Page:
There are plenty of uncontrollable circumstances that can cause your business to experience downtime. This could be a natural disaster, cyber-attack, power loss, equipment failure, supplier fault, damage to your business phone lines or simple human error.
Whilst you can't prevent these events from occurring, a well thought out disaster recovery plan will ensure uptime, diminish data loss, maximise productivity and will guarantee that your business stays up and running in any eventuality.
When looking at disaster recovery planning it is important to take a broad approach and look at how a disaster will impact employees, customers, internal processes, business premises and business critical technologies and systems. If you and your management team can come up with a mix of resiliency tools and put effective solutions in place, your operation should experience minimum downtime.
1. Safeguard your internet connection and telecommunications system
For many businesses, your internet connectivity and communications system set up is one of your most valuable assets. It’s how you receive business, keep customers happy and how you communicate with your suppliers and internal personnel across multi-sites. Your disaster recovery plan should include at least one of the following:
- Install a second Broadband line
- Invest in a PAYG dongle which can be loaded with data
- Install twin back-up/failover lines
- Set up call diverts
2. Consider moving all business-critical work and personnel to a replica site
Technology is so sophisticated these days that it is relatively easy to set up an exact replica of your head office at an alternative site. Investing in backup SIP lines will mean that calls to the affected office can be re-routed in a matter of minutes which will limit downtime and damage to your reputation.
3. Think about how to keep client information safe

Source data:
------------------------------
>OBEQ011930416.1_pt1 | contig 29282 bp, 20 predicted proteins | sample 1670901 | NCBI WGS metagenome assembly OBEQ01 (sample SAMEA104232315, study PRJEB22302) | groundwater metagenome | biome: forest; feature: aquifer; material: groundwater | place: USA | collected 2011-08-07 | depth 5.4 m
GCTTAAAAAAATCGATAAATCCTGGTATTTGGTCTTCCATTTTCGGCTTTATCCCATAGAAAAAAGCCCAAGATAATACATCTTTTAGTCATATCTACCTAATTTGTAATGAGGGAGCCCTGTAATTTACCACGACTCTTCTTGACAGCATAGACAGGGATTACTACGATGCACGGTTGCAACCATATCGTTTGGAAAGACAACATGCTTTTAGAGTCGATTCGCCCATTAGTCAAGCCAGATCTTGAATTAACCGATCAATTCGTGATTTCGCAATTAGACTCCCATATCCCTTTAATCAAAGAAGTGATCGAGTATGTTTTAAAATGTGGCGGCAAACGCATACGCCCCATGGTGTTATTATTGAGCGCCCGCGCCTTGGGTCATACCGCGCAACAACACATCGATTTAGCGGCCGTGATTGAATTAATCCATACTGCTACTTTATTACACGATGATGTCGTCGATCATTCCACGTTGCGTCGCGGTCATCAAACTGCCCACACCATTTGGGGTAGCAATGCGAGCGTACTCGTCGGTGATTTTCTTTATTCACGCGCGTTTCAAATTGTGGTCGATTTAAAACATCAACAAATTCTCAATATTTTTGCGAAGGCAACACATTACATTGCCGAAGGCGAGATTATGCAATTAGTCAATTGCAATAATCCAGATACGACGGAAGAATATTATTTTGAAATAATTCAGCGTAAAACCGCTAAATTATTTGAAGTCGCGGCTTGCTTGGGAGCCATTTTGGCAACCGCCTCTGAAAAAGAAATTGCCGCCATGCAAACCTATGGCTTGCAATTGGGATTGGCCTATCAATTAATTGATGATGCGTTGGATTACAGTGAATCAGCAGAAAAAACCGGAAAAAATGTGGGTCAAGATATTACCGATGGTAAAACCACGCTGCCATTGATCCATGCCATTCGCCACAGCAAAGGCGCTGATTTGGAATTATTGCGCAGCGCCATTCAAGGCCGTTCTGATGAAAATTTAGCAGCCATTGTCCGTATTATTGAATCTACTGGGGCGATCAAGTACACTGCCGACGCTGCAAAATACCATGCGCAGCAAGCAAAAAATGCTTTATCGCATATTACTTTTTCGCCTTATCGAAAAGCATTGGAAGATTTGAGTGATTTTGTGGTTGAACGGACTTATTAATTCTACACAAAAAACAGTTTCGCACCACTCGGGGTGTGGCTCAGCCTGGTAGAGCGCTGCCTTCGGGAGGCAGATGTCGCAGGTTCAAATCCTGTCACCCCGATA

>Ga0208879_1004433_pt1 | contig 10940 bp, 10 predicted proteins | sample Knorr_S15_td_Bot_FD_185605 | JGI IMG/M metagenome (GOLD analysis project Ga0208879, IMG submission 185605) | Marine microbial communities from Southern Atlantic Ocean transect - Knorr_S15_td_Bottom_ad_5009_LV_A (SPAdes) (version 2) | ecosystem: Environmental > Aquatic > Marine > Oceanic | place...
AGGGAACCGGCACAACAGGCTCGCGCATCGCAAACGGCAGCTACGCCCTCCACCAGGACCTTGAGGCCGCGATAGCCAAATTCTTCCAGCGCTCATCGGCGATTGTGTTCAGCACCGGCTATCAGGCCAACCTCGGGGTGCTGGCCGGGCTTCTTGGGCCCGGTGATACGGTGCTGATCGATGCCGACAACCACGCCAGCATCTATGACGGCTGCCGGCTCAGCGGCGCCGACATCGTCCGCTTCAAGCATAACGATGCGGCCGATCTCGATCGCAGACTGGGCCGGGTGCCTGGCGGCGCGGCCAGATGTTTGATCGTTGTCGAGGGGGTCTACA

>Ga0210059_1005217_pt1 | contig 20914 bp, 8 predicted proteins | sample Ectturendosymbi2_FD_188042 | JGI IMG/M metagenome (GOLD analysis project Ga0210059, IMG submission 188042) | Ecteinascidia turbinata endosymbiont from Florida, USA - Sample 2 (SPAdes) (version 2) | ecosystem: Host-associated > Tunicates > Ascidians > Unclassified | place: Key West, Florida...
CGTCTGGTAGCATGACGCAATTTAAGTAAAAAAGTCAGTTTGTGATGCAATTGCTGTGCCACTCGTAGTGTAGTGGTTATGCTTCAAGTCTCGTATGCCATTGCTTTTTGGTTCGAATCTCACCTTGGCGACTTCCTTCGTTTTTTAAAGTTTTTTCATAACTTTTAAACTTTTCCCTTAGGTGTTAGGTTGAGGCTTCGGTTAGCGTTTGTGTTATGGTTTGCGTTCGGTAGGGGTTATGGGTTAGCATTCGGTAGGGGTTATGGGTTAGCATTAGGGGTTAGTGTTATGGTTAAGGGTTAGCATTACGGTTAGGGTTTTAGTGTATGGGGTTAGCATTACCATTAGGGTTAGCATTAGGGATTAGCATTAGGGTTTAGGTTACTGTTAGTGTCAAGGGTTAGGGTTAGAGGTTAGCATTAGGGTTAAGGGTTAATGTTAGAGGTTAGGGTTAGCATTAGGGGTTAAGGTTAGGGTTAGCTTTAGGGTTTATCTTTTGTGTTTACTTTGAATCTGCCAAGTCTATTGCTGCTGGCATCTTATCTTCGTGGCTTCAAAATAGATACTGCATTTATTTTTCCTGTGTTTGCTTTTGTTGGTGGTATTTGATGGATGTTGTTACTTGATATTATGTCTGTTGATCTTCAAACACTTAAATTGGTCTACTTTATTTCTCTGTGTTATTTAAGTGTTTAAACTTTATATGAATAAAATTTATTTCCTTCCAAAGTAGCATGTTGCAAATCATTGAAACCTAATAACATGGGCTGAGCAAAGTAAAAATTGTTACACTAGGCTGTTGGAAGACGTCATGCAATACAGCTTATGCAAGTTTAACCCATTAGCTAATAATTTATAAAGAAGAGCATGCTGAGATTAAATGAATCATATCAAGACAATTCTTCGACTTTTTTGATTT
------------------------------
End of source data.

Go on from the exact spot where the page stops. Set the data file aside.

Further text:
An increasing amount of data and information is stored online and is vulnerable to cyber crime. Ample consideration should be given to how this information is stored and controlled. This is key to guarding against damage to brand reputation should this information get into the wrong hands or breach privacy laws.
4. How you will back up databases or replicate your entire system
Business interruption can have a negative impact on revenue, therefore it is vital that you have a good backup in place. You should consider investing in cloud-based storage systems which are accessible from any location so long as you have access to the internet and can allow for seamless migration between on-premise and the cloud at the push of a button.
5. Consider the human factor
Your employees are sometimes responsible for data losses. We’re all human and occasionally, even with the most diligent and highly skilled people on your staff, mistakes can happen. Your disaster recovery plan should include extensive staff training and investment in a robust backup solution to minimise risk the of human error.
6. Test risks around systems failure
With sufficient testing of your business-critical systems you should be able to identify where the risks lie and come up with a strategy around a course of action should your worst fears be realised.
7. Develop a communications strategy
A loss in communications connectivity or enforced downtime could downgrade customer service levels and mean that you are at risk of damaging information being leaked. Your communications strategy should include how your employees communicate any issues to clients. It is also advised that you nominate a disaster recovery champion who will deal with information transfer to the general public, the board and any other stakeholders.
8. Examine options for an alternative power supply
Your disaster recovery plan should include steps that should be taken in case of a power outage. Invest in a generator or UPS to keep your system alive in the event of a power loss.
9. Develop an internal training programme
Once you have considered all of the above you will need to carry out a comprehensive training programme which ensures that employees know what to do if a disaster should arise. This should include training on communicating with clients and ensuring that facilities and IT managers know exactly what to do if a disaster occurs.
10. Think about the reinstallation process
In the event of a disaster, your focus will be on finding short term solutions and limiting immediate reputational damage. Your plan will need to mitigate against any longer-term damage to your business systems and processes and budget for work required to reinstate systems and buildings to former levels.
Investing time and energy in a robust disaster recovery plan and managing business risk might seem like a daunting task but is well worth it for the long-term sustainability of your business.
If you are interested in finding out more about the risk mitigation strategies covered in this article, please get in touch with one of our experts on 03330 433233.